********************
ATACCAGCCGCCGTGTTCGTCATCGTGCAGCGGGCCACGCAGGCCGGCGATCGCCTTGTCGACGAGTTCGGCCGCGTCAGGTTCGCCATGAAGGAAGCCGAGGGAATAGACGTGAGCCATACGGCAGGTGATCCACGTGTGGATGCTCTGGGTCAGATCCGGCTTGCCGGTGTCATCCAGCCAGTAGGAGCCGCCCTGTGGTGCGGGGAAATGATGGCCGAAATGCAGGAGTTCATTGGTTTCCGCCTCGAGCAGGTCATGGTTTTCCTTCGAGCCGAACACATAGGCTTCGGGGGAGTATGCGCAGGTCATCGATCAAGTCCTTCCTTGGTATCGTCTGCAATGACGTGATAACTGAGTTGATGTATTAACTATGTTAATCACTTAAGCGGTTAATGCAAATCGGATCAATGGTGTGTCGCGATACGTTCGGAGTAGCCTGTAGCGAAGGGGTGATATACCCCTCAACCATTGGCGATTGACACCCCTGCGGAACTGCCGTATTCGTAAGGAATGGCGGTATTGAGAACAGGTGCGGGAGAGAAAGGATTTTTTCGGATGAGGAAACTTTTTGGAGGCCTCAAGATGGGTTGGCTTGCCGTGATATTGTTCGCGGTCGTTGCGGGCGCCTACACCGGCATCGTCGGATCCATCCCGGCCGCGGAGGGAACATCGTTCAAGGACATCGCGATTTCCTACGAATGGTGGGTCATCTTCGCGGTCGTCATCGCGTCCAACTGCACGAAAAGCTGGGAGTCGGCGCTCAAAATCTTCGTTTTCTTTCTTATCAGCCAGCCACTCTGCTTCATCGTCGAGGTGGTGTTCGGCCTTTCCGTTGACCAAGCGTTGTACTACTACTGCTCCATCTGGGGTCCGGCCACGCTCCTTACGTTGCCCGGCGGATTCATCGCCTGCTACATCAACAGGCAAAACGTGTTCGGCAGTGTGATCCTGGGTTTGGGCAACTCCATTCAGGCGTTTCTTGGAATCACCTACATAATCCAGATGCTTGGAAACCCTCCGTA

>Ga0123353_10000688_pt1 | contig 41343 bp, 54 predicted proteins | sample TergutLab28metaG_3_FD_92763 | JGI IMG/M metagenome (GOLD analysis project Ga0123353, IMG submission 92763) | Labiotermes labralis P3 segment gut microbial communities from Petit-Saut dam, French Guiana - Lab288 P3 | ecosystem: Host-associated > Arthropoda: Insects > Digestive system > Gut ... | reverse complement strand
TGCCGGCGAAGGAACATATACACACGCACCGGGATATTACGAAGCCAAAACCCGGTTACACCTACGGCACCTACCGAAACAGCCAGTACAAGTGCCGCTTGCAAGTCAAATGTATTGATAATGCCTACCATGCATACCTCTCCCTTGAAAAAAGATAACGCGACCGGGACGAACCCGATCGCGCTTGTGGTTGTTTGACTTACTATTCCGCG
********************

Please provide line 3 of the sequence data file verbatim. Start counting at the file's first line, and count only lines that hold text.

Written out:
TGCCGGCGAAGGAACATATACACACGCACCGGGATATTACGAAGCCAAAACCCGGTTACACCTACGGCACCTACCGAAACAGCCAGTACAAGTGCCGCTTGCAAGTCAAATGTATTGATAATGCCTACCATGCATACCTCTCCCTTGAAAAAAGATAACGCGACCGGGACGAACCCGATCGCGCTTGTGGTTGTTTGACTTACTATTCCGCG